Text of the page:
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J Clin Epidemiol. 2016 Feb;70:155-63. doi: 10.1016/j.jclinepi.2015.08.021. Epub 2015 Sep 21.

Meta-analyses with industry involvement are massively published and report no caveats for antidepressants.

Author information

1
Stanford Prevention Research Center, Department of Medicine, Stanford University, 1265 Welch Road, 3rd Floor, Stanford, CA 94305, USA; Meta-Research Innovation Center at Stanford (METRICS), Stanford University, 1265 Welch Road, Stanford, CA 94305, USA; Department of Clinical Epidemiology & Biostatistics, McMaster University, 1200 Main Street West, Room 2C, Hamilton, Ontario L8S 4K1, Canada; Department of Anesthesia, McMaster University, 1200 Main Street West, HSC 2U1, Hamilton, Ontario L8S 4K1, Canada; Department of Anaesthesia and Pain Medicine, Hospital for Sick Children, 555 University Ave, Toronto, Ontario M5G 1X8, Canada.
2
Department of Applied Psychology and Human Development, Ontario Institute for Studies in Education, University of Toronto, 252 Bloor Street West, Toronto, Ontario M5S 1V6, Canada.
3
Department of Rehabilitation Science, University of Toronto, 500 University Ave, Toronto, Ontario M5G 1V7, Canada.
4
Department of Health Research and Policy, Stanford University School of Medicine, Redwood Building T152, 150 Governor's Lane, Stanford, CA 94305, USA.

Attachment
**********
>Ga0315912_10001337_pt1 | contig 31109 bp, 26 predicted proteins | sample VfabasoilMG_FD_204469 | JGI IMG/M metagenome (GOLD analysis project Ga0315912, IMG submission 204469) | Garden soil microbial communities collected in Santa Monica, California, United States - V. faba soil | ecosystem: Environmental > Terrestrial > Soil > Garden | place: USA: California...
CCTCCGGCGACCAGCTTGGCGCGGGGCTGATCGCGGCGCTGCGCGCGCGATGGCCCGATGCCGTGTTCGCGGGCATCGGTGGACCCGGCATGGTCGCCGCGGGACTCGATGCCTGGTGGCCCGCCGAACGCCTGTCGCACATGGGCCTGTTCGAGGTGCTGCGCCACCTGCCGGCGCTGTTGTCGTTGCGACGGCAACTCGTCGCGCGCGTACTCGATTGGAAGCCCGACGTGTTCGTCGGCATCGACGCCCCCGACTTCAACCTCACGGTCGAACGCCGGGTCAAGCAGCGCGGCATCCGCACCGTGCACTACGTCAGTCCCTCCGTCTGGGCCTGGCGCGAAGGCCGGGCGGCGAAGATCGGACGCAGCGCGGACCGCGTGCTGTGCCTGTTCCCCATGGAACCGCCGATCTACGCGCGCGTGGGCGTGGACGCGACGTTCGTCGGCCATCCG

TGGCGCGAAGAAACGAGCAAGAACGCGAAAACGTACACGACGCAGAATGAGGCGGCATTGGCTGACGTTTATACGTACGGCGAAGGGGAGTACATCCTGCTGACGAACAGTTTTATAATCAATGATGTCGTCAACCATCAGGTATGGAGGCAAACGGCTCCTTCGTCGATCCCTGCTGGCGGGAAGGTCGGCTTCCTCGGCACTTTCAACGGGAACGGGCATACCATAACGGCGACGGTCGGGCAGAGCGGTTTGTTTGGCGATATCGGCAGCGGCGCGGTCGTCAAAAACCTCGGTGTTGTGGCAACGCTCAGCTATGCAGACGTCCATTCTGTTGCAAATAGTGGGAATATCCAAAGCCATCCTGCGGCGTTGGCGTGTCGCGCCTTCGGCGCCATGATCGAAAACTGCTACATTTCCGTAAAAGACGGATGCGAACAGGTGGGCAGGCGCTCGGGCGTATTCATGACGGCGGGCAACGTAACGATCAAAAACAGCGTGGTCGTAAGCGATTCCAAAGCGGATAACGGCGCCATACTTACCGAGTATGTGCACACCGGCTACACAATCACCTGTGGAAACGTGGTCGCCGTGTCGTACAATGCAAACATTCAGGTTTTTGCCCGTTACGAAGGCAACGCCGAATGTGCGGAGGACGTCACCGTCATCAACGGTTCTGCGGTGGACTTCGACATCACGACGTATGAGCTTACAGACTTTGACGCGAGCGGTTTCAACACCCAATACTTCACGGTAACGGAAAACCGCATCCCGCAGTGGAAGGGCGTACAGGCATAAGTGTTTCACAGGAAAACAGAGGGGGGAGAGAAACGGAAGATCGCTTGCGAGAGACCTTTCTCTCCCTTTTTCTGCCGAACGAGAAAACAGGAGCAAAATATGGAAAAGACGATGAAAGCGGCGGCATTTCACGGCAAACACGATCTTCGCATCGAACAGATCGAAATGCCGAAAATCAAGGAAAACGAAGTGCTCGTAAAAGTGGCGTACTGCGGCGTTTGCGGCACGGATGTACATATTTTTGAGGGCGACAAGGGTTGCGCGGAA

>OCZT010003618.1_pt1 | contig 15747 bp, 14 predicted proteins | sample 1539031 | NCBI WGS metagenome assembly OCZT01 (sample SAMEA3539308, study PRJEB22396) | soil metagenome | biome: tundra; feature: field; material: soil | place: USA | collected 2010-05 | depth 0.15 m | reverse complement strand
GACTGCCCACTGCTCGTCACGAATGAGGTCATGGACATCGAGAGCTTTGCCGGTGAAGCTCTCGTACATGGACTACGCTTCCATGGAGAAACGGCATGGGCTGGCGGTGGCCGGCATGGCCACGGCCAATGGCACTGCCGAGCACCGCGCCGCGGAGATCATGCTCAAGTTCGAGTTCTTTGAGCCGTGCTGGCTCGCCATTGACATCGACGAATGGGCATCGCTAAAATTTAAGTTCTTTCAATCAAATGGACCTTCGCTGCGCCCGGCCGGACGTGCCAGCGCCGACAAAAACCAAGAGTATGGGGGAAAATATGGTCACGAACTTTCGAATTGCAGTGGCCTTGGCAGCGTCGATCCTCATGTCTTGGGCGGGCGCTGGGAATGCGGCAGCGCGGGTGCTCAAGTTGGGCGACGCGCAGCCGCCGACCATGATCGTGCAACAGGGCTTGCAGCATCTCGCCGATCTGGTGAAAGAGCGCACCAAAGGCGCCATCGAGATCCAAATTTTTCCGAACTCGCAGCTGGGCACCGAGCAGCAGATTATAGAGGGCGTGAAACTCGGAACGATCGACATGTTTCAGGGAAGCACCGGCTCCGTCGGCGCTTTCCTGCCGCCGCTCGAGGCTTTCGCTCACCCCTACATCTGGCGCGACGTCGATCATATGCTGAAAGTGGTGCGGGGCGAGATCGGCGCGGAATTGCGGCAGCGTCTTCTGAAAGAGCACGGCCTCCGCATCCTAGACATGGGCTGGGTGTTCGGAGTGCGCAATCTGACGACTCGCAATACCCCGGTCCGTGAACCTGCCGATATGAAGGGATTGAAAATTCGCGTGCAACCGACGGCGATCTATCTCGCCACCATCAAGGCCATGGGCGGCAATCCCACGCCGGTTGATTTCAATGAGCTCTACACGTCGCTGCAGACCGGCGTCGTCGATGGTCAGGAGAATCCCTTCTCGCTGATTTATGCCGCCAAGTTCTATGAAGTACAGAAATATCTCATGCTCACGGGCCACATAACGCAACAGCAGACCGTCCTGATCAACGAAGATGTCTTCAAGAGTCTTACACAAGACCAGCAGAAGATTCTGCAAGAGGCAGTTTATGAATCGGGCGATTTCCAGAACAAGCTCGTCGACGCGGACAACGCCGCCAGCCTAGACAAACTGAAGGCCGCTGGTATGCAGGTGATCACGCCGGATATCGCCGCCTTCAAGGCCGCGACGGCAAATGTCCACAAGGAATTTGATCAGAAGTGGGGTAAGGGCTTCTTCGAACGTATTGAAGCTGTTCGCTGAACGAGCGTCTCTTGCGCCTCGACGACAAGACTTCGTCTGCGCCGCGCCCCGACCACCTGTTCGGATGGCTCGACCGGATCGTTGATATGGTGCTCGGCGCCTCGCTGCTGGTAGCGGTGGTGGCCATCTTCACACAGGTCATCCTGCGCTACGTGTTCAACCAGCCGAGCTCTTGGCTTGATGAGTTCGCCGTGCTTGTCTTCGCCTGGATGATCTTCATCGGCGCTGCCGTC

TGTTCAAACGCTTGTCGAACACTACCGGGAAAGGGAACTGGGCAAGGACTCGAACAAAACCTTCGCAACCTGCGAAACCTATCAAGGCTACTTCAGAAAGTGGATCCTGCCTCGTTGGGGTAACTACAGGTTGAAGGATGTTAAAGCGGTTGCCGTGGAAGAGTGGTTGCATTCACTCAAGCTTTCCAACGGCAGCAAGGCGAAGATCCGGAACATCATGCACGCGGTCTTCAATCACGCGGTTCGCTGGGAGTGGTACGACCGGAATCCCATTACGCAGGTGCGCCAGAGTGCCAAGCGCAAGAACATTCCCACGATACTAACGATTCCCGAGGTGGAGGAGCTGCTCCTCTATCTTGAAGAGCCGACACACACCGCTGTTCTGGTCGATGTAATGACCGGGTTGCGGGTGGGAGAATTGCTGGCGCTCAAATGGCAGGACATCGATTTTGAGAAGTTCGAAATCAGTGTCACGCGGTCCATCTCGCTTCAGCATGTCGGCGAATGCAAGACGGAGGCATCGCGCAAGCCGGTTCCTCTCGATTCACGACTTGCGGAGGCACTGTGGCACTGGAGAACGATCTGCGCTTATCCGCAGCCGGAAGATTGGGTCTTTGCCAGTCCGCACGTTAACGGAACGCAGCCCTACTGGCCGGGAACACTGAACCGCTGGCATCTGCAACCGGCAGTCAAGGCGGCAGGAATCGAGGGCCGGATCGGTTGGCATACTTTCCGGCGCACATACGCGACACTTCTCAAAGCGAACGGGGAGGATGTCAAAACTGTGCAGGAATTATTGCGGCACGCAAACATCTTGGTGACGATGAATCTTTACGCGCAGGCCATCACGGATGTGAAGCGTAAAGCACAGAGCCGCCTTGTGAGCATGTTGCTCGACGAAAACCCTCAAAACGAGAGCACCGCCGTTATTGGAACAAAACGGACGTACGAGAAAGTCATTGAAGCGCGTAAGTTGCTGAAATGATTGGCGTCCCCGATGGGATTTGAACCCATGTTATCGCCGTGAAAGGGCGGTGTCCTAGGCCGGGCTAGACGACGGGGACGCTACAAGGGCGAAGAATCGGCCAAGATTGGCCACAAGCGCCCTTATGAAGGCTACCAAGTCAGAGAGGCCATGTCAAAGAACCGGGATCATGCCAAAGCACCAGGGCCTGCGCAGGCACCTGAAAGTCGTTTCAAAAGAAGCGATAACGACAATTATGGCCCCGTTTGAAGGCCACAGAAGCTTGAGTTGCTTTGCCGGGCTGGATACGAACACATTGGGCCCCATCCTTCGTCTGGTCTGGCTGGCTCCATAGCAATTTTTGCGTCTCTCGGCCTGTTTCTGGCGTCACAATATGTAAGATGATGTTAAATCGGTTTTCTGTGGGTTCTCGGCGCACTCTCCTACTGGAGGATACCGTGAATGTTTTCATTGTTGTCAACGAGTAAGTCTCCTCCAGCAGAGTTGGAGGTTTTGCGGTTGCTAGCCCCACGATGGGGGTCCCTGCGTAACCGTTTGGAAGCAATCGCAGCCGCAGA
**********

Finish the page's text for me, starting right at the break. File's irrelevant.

5
Stanford Prevention Research Center, Department of Medicine, Stanford University, 1265 Welch Road, 3rd Floor, Stanford, CA 94305, USA; Meta-Research Innovation Center at Stanford (METRICS), Stanford University, 1265 Welch Road, Stanford, CA 94305, USA; Department of Health Research and Policy, Stanford University School of Medicine, Redwood Building T152, 150 Governor's Lane, Stanford, CA 94305, USA; Department of Statistics, Stanford University School of Humanities and Sciences, 390 Serra Mall, Stanford, CA 94305, USA. Electronic address: jioannid@stanford.edu.

Abstract

OBJECTIVES:

To identify the impact of industry involvement in the publication and interpretation of meta-analyses of antidepressant trials in depression.

STUDY DESIGN AND SETTING:

Using MEDLINE, we identified all meta-analyses evaluating antidepressants for depression published in January 2007-March 2014. We extracted data pertaining to author affiliations, conflicts of interest, and whether the conclusion of the abstract included negative statements on whether the antidepressant(s) were effective or safe.

RESULTS:

We identified 185 eligible meta-analyses. Fifty-four meta-analyses (29%) had authors who were employees of the assessed drug manufacturer, and 147 (79%) had some industry link (sponsorship or authors who were industry employees and/or had conflicts of interest). Only 58 meta-analyses (31%) had negative statements in the concluding statement of the abstract. Meta-analyses including an author who were employees of the manufacturer of the assessed drug were 22-fold less likely to have negative statements about the drug than other meta-analyses [1/54 (2%) vs. 57/131 (44%); P < 0.001].

CONCLUSION:

There is a massive production of meta-analyses of antidepressants for depression authored by or linked to the industry, and they almost never report any caveats about antidepressants in their abstracts. Our findings add a note of caution for meta-analyses with ties to the manufacturers of the assessed products.

KEYWORDS:

Antidepressants; Competing interests; Conflicts of interest; Depression; Industry sponsor; Meta-analyses

PMID:
26399904
DOI:
10.1016/j.jclinepi.2015.08.021
[Indexed for MEDLINE]

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